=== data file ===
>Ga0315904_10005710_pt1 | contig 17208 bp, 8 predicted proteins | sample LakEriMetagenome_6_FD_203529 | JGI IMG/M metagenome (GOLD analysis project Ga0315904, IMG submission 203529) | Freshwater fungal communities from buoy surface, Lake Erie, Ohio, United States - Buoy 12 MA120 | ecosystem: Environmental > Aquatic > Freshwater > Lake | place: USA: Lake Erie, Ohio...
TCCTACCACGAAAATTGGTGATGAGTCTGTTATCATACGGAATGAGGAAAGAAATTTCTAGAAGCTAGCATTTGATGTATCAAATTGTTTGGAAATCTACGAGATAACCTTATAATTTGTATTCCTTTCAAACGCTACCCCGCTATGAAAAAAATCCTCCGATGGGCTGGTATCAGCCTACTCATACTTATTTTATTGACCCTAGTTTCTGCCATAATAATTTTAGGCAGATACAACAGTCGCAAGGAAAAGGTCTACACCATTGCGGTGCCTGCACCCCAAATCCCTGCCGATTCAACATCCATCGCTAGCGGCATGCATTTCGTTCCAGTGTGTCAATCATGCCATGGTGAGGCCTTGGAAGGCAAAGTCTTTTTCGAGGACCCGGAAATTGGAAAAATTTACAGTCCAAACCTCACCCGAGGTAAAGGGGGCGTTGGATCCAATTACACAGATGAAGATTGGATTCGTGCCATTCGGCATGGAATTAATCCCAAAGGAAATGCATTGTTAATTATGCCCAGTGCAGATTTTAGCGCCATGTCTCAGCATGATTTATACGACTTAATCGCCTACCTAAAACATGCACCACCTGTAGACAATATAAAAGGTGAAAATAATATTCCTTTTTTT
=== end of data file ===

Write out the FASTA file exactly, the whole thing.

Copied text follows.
>Ga0315904_10005710_pt1 | contig 17208 bp, 8 predicted proteins | sample LakEriMetagenome_6_FD_203529 | JGI IMG/M metagenome (GOLD analysis project Ga0315904, IMG submission 203529) | Freshwater fungal communities from buoy surface, Lake Erie, Ohio, United States - Buoy 12 MA120 | ecosystem: Environmental > Aquatic > Freshwater > Lake | place: USA: Lake Erie, Ohio...
TCCTACCACGAAAATTGGTGATGAGTCTGTTATCATACGGAATGAGGAAAGAAATTTCTAGAAGCTAGCATTTGATGTATCAAATTGTTTGGAAATCTACGAGATAACCTTATAATTTGTATTCCTTTCAAACGCTACCCCGCTATGAAAAAAATCCTCCGATGGGCTGGTATCAGCCTACTCATACTTATTTTATTGACCCTAGTTTCTGCCATAATAATTTTAGGCAGATACAACAGTCGCAAGGAAAAGGTCTACACCATTGCGGTGCCTGCACCCCAAATCCCTGCCGATTCAACATCCATCGCTAGCGGCATGCATTTCGTTCCAGTGTGTCAATCATGCCATGGTGAGGCCTTGGAAGGCAAAGTCTTTTTCGAGGACCCGGAAATTGGAAAAATTTACAGTCCAAACCTCACCCGAGGTAAAGGGGGCGTTGGATCCAATTACACAGATGAAGATTGGATTCGTGCCATTCGGCATGGAATTAATCCCAAAGGAAATGCATTGTTAATTATGCCCAGTGCAGATTTTAGCGCCATGTCTCAGCATGATTTATACGACTTAATCGCCTACCTAAAACATGCACCACCTGTAGACAATATAAAAGGTGAAAATAATATTCCTTTTTTT